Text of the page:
SOROS: Greece is 'now a lose-lose game' with a 50% change of leaving the euro

George Soros DavosREUTERS/Ruben SprichGeorges Soros, Chairman of Soros Fund Management, speaks during the session ‘Recharging Europe’ in the Swiss mountain resort of Davos January 23, 2015.

Greece “now a lose-lose game and the best that can happen is actually muddling through,” and there’s a 50-50 chance that the country will exit the eurozone, according to multi-billionaire investor George Soros.

That’s according to an as-yet unpublished video with Bloomberg, in which Soros apparently said the country “is going down the drain”.

Here’s Bloomberg:

“It’s now a lose-lose game and the best that can happen is actually muddling through,” Soros, 84, said in a Bloomberg Television interview due to air Tuesday. “Greece is a long-festering problem that was mishandled from the beginning by all parties.”

The negotiations between Tsipras’s Syriza government and the institutions helping finance the Greek economy — the European Commission, European Central Bank and International Monetary Fund — could result in a “breakdown,” leading to the country leaving the common currency area, Soros said in the interview at his London home.

“You can keep on pushing it back indefinitely,” making interest payments without writing down debt, Soros said. “But in the meantime there will be no primary surplus because Greece is going down the drain.”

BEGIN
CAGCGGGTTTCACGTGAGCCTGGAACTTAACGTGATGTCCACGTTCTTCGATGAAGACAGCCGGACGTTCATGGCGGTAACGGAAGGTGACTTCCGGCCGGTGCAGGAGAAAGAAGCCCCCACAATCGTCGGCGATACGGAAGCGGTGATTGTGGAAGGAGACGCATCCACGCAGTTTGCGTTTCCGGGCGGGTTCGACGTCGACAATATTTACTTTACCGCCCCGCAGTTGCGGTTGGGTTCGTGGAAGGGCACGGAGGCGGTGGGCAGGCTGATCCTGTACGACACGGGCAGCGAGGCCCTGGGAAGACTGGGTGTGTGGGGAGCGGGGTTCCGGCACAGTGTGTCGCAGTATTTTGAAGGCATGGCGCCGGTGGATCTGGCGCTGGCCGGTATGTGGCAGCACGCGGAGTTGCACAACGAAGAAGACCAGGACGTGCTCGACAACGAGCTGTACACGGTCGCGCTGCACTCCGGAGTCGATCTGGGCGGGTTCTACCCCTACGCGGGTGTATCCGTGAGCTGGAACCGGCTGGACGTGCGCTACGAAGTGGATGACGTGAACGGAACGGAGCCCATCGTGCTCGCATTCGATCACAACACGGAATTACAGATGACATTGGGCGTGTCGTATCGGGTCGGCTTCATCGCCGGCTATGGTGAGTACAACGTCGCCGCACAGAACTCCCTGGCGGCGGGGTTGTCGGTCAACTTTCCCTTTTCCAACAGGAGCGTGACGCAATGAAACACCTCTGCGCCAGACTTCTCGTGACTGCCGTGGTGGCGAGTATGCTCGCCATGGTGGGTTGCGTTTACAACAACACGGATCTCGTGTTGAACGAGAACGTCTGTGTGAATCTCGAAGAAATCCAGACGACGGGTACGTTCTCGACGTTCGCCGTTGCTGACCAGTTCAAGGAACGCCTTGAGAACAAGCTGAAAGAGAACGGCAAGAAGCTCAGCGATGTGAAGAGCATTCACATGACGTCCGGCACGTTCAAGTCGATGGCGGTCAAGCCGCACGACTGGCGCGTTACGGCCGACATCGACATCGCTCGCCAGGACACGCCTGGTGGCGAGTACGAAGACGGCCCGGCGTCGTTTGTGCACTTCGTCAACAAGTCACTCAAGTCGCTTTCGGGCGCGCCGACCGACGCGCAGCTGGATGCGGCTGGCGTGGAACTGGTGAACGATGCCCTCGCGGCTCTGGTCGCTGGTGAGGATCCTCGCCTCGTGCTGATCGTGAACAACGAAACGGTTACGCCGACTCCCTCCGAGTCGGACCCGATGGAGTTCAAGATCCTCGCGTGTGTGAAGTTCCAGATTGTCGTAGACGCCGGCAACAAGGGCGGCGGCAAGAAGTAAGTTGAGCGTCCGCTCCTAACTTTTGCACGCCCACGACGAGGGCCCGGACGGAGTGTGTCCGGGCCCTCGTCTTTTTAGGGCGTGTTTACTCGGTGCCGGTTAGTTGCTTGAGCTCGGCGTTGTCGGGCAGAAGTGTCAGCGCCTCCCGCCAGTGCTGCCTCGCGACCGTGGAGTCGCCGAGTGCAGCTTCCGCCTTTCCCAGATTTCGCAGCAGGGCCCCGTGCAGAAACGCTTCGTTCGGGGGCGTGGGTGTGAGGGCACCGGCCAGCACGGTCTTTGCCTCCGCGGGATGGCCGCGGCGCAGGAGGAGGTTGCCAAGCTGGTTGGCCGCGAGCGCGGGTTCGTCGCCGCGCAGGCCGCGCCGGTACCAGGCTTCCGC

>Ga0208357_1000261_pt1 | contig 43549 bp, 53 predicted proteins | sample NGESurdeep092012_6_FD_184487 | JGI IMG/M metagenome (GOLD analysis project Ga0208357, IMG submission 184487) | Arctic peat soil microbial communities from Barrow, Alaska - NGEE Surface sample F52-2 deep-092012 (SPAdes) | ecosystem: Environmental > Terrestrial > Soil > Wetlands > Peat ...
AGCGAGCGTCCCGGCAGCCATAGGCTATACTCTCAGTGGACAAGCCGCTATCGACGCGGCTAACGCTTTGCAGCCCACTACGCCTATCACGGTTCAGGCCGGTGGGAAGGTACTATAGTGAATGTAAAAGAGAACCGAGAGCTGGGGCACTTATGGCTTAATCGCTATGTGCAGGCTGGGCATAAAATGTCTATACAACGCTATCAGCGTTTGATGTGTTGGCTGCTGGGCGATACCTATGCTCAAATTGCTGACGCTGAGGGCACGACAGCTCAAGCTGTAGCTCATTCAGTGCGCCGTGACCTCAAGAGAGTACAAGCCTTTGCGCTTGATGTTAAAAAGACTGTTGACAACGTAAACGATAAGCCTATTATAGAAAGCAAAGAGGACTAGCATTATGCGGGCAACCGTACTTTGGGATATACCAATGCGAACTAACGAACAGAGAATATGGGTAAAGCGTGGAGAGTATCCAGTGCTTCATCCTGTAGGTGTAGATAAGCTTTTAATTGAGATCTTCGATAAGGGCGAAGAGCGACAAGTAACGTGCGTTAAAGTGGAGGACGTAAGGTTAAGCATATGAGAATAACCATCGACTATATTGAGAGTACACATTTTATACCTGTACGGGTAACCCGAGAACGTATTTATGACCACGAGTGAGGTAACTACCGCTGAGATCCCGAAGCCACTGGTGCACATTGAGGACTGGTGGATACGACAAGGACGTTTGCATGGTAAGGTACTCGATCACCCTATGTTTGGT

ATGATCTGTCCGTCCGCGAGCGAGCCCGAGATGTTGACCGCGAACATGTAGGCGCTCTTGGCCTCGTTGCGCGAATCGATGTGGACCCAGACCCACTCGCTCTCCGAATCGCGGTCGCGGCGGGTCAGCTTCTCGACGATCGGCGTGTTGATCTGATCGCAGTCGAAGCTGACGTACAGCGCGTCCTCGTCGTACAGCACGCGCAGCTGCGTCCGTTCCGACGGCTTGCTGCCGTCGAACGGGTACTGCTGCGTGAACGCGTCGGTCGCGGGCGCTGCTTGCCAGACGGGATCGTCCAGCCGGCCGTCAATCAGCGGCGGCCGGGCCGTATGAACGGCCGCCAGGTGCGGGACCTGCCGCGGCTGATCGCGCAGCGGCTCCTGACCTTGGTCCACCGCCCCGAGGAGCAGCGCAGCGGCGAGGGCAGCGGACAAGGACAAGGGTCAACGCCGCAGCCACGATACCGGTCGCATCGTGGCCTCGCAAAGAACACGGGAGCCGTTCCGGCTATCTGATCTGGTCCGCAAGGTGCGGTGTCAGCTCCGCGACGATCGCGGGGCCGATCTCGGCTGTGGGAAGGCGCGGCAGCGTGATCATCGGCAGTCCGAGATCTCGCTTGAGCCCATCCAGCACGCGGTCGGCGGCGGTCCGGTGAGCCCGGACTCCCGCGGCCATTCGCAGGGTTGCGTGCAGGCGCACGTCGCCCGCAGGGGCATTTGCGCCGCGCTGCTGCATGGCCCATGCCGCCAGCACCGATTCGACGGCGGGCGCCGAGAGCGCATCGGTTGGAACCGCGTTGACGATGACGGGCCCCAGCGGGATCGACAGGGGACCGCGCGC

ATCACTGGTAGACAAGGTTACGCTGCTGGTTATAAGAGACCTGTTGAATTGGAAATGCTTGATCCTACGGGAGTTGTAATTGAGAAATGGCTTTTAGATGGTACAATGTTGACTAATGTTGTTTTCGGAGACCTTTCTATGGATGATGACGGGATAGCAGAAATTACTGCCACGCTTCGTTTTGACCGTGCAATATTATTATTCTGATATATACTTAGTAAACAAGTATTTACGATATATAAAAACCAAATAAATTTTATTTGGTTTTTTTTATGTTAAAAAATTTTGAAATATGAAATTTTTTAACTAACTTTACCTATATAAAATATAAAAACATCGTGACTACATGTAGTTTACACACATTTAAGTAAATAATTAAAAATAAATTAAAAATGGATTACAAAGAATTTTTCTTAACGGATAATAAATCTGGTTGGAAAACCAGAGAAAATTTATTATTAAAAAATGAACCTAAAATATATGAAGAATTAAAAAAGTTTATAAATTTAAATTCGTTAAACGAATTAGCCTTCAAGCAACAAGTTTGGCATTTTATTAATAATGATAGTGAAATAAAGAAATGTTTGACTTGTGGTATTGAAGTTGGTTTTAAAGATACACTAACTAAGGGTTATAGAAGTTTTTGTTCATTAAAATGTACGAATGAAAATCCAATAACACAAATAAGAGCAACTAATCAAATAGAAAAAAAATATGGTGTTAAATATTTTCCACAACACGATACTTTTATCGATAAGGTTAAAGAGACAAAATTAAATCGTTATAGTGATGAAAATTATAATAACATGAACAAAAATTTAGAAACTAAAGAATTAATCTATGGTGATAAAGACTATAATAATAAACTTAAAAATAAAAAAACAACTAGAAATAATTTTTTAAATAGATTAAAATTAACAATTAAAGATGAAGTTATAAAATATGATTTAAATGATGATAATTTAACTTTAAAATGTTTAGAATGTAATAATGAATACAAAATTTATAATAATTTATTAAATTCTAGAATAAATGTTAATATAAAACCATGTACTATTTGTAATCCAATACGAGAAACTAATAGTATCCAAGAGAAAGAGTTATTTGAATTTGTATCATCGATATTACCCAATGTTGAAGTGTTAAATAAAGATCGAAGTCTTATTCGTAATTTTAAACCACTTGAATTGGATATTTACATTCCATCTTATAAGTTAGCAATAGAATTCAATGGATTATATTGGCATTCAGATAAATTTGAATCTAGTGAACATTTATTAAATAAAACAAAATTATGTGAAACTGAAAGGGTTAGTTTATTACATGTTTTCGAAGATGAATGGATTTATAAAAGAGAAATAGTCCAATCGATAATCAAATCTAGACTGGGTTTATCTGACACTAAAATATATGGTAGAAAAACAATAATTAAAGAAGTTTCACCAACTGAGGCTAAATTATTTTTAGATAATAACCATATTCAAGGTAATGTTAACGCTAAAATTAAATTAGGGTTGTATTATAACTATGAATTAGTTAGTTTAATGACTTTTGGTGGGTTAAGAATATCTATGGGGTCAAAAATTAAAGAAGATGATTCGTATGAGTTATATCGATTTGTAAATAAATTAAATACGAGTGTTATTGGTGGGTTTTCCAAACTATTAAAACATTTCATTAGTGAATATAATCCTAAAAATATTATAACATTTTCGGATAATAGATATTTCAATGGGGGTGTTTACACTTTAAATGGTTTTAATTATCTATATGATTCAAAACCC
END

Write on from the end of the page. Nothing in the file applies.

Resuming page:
“Right now we are at the cusp and I can see both possibilities,” he said.

Greece is currently on a knife-edge — the government has about two weeks until it runs out of money, according to European Commission documents seen by German newspaper FAZ. After that it has an IMF debt repayment to make.

Though the Eurogroup (the group of eurozone finance ministers) agreed a tentative extension to Greece’s bailout at the end of February, the country still hasn’t produced the detailed action plan that Europe wants before it actually releases the €7.2 billion ($US7.87 billion) tranche agreed.

The government in Athens has given itself one week to release this list of reforms, but even then, there’s no guarantee that the Eurogroup will accept what’s presented.

And in fact, this is just the preamble to the real showdown — Greece is just negotiating a four month extension to its existing bailout to give itself time to try to arrange further talks on the country’s debt burden — something that Europe, by and large, doesn’t want.

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